In addition, the course will provide the necessary background skills that will enable the students to begin their research projects in polymer science. The module will be taught through laboratory classes following an introductory lecture used to introduce the experiments, as well as outline organizational and safety issues used in the laboratory. Assessment of this module is continuous and is primarily based upon the quality of results obtained in the laboratory and answers to short questions (provided on question sheets accompanying each practical exercise, and contributing around 20% of the total assessment). The answers to these questions are submitted with full laboratory reports, which detail the background to the experiment along with results, discussion and conclusions.

The Physics of Polymers

The aim of the course is to introduce the general properties of thermoplastics: their molecular structures, their physical and mechanical properties, and how these properties can be modified by means e.g. of chemistry, additives and processing condition for engineering applications. The unit also introduces the fundamentals of amorphous polymer solids and their behaviour under deformation. Topics covered include conformations of polymer chains, rubber elasticity, viscoelasticity, time-temperature superposition, glass-transition, yield, craze etc. After this module the students are expected to understand the mechanical properties of typical polymers, as well as their dependence on temperature, time scale, and molecular structures.

By the end of this course, you should be able to:

  • Demonstrate the relationship between chemical structure, molecular organisation, microstructure and physical properties of polymers in the solid state;
  • Draw parallels between synthetic polymers and biopolymers;
  • Indicate the different methods of microstructural investigation;
  • Demonstrate basic knowledge and understanding of polymer solids and their mechanical properties, ranging from those of individual polymer chains through to materials based upon macroscopic assemblies of such chains.

Polymer Materials Science and Engineering

The aim of the course is to demonstrate the relationship between chemical structure, molecular organisation, microstructure and physical properties of polymers in the solid state, to draw parallels between synthetic polymers and biopolymers, to introduce the types of high-strength high-modulus polymers, their processing, properties and application, and to introduce liquid crystals and LC polymers.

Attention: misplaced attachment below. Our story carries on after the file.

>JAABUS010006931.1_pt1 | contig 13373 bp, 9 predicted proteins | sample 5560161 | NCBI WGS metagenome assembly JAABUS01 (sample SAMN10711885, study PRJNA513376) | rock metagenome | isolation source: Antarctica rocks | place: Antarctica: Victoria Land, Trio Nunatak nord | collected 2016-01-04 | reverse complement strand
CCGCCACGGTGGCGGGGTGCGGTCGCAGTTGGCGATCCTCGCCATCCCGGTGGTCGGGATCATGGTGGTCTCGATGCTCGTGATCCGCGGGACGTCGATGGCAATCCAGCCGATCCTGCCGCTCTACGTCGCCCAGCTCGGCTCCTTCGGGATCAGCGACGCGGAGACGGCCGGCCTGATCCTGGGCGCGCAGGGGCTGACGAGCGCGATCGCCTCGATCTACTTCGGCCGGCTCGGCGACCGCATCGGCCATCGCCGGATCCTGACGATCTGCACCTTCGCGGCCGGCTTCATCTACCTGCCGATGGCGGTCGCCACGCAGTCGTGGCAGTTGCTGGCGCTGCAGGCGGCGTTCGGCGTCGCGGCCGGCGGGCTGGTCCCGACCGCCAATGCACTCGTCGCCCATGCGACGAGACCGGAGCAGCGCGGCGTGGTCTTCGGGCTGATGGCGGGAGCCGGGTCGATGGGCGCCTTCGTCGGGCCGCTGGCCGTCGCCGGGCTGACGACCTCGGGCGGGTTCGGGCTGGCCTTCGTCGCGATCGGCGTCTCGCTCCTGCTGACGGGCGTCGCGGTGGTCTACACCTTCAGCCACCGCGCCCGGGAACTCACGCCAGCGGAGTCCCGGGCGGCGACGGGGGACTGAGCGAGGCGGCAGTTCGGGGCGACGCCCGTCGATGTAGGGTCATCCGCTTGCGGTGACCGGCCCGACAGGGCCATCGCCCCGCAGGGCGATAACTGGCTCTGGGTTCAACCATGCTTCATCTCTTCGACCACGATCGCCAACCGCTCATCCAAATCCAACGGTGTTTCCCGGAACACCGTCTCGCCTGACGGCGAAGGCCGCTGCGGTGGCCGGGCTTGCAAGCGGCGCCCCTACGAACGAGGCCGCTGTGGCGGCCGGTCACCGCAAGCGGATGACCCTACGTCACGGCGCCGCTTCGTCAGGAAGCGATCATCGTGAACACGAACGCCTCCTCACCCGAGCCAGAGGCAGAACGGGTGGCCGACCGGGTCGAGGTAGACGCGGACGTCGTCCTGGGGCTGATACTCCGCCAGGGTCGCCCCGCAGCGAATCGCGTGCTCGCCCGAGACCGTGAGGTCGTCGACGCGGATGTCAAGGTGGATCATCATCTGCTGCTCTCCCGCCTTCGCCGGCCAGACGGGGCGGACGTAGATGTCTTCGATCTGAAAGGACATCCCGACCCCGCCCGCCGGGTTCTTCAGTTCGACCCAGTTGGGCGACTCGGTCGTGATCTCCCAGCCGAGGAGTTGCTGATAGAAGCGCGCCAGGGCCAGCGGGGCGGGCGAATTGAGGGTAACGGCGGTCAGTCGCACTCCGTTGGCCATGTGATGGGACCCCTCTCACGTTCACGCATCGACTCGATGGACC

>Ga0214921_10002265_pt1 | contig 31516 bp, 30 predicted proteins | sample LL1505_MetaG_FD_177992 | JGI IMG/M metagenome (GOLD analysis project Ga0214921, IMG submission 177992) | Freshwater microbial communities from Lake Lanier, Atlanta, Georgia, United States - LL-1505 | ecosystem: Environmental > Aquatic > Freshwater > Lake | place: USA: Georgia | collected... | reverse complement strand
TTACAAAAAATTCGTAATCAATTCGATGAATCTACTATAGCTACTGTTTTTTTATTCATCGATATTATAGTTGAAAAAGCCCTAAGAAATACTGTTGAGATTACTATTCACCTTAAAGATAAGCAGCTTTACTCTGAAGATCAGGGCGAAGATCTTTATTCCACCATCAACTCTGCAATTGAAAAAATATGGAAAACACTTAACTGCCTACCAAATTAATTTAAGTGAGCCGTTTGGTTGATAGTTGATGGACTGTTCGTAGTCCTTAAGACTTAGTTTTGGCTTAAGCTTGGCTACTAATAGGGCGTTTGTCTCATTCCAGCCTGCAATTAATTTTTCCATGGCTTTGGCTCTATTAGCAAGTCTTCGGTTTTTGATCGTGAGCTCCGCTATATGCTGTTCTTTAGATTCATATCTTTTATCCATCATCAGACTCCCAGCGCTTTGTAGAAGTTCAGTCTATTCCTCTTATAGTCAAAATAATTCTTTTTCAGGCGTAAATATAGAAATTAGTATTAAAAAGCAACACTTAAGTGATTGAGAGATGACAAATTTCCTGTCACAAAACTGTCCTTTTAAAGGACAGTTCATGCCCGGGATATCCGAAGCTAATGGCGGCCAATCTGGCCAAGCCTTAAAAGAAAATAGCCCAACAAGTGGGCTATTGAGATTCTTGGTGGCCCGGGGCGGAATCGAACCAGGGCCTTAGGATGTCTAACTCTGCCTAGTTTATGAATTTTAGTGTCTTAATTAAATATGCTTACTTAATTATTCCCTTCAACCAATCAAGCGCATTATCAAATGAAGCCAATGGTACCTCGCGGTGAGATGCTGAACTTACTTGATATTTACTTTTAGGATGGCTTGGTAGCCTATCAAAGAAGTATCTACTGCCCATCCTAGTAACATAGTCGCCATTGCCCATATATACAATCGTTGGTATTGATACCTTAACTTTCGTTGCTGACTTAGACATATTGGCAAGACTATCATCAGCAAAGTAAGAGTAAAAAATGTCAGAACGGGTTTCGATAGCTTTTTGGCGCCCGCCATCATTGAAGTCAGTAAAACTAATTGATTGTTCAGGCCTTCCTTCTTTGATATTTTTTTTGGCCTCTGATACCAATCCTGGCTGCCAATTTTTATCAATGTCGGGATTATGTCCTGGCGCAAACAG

By the end of this course, you should be able to:

  • Demonstrate the relationship between chemical structure, molecular organisation, microstructure and physical properties of polymers in the solid state, indicate the different methods of microstructural investigation;
  • Explain the problems and solutions in obtaining high modulus / high strength polymers and fibres, and introduce liquid crystals and liquid crystal polymers and their optical properties and applications.

Design and Manufacture of Composites

This module is designed to provide students with an understanding of both the design and manufacture of composite materials and is presented in two sections. In the design of composites section, classical laminate theory is introduced followed by both hand and computer based calculations to design effective composite materials. In the manufacturing of composites section, the materials and manufacturing techniques are described, along with important practical issues such as repair, defects, testing and SMART materials.

By the end of this course, you should be able to:

  • Understand and implement classical laminate theory to design simple composite components for a specific end user requirement;
  • Use a modern laminate design computer package (ESAComp) to create and test more complicated composite components;
  • Select appropriate reinforcements and matrices for a given application;